(“Nothing Prettier Than This”)
It seems important to discuss the character of Vincent, who appears as narrator in three of the stories and is briefly mentioned in at least one more. (It’s possible he is mentioned in many more stories, but I simply missed the references.) However, I found the stories that featured Vincent as protagonist to be some of the least compelling in the collection. Vincent’s privileged status as the only recurring character combined with the first-person narration made the stories feel too close and a bit stifling. The stories read as if they were limited to solely what was going on in his head, his perception taking an unearned precedence over the external narrative. And despite this character having three stories to himself, there was never any progression; Vincent was never any closer to seeing his kids or gaining any sort of footing in his life, which is perhaps an accurate depiction of how addiction feels.
Instead of Vincent’s stories, I found myself drawn to two pieces that were written in third person and featured protagonists of demographics much different than the rest of the characters in the collection: “Lie Here Next to Me” about a queer female college student whose mother is dying, and “A Real Future” about an elderly black man who becomes a volunteer firefighter in hopes of finally feeling recognized in an otherwise all-white town. The technique of using third person to tell stories that deal directly with Otherness is intriguing, and I’d like to think that this was a conscious move on the author’s part and not just a case of the author inadvertently Othering his own characters. Regardless of intention, the distanced way these two stories are presented echoes the separation the respective protagonists feel between themselves and their communities; it is a technique that is employed subtly yet effectively.
“As he drove, there were recognizable faces everywhere — acquaintances and shop owners walking and driving through downtown — but no one seemed to pay any mind to his new plates. Or to Gerald for that matter, and maybe, he thought, this was because like most things that become part of your everyday, you don’t notice them.”
(“A Real Future”)
In these two stories, the balance between the inside and outside of the protagonist’s head is much more precise; the use of third person forces the story out of the interior and into the physical space of the story. Throughout the collection, Lesmeister leans more toward diegesis than mimesis; this is a valid choice, as his “telling” style works well with his naturally conversational voice. However, part of what made these two stories stand out as the gems of the collection is the sense of urgency and necessity of existence within a physical space outside of the psyche.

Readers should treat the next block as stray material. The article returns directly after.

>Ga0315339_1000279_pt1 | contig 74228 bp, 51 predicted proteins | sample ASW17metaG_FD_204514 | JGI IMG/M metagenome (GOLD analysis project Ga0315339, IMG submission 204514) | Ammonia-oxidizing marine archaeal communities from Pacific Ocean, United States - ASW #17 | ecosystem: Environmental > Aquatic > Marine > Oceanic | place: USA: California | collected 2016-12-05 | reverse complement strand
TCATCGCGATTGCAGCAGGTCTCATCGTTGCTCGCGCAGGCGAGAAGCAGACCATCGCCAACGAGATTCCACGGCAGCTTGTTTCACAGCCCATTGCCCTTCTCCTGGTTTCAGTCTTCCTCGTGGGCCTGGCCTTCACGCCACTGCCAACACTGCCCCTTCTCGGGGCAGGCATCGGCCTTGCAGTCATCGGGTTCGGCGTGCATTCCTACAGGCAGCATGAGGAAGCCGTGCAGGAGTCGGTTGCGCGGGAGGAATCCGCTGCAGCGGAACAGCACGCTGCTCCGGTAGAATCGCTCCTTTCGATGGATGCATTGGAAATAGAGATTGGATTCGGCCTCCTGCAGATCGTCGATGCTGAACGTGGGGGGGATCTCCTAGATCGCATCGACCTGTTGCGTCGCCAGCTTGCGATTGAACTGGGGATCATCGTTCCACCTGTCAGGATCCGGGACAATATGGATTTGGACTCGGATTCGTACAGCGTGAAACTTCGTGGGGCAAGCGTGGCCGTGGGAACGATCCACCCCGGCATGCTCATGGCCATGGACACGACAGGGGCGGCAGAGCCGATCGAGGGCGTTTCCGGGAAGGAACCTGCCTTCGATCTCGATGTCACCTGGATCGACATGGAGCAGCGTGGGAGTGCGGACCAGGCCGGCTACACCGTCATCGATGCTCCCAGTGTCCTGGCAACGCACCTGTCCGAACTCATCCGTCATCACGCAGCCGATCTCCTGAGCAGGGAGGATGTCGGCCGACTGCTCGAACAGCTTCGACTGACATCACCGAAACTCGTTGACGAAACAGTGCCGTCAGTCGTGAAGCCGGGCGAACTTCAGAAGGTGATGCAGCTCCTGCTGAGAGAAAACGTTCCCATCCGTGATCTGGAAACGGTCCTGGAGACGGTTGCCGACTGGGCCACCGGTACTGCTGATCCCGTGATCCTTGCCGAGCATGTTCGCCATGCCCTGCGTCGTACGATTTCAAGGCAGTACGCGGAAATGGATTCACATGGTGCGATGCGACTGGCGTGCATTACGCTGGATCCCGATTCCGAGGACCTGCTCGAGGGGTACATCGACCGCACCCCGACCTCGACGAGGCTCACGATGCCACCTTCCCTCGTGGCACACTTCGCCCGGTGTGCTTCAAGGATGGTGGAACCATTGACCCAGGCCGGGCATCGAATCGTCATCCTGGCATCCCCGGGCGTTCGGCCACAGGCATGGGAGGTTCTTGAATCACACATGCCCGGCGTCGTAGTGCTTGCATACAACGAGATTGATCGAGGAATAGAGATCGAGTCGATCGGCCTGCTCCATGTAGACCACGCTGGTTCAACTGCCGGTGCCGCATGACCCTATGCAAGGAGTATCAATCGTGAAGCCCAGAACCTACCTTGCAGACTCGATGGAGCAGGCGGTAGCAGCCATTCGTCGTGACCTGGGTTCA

“Above us, a moonless sky. Stars so thick it looked like a smear of vanilla frosting. After we’d worn ourselves out, we sat down and watched as the fireflies continued their nightly conquests.”
(“Between the Fireflies”)
I cannot end this review without at least briefly mentioning the most ridiculous (and I use that word in a positive sense) piece in the collection, “East of Ely.” It is a story about a baby-boomer couple with a bizarre sense of entitlement who plan and execute the most outrageous gesture of a midlife crisis: they rob a bank. And what’s most interesting about this story, as well as in several others in the collection (“Today You’re Calling Me Lou,” “Company and Companionship”), is that the characters are wholly unlikable: the wife has been an unapologetic kleptomaniac her entire life and her husband, ineffective and enabling, agrees to help her in her quest to rob a bank located just outside of the teeny, tiny town of Ely. What makes the situation even more delightfully deplorable is that the couple bungles the whole deal, traumatizing the hostages, and the reader catches herself desperately wishing that the perpetrators get caught. Lesmeister proves the old adage true: characters don’t need to be likable to be interesting.
Readers who seek a collection with a strong connection to place and setting would do well to pick up We Could’ve Been Happy Here. Lesmeister’s stories are all about balance between character and situation, with the Heartland environment reflecting the themes of each narrative seamlessly. With its sense of balance paired with its conversational voice, We Could’ve Been Happy Here proves an even and accessible debut collection.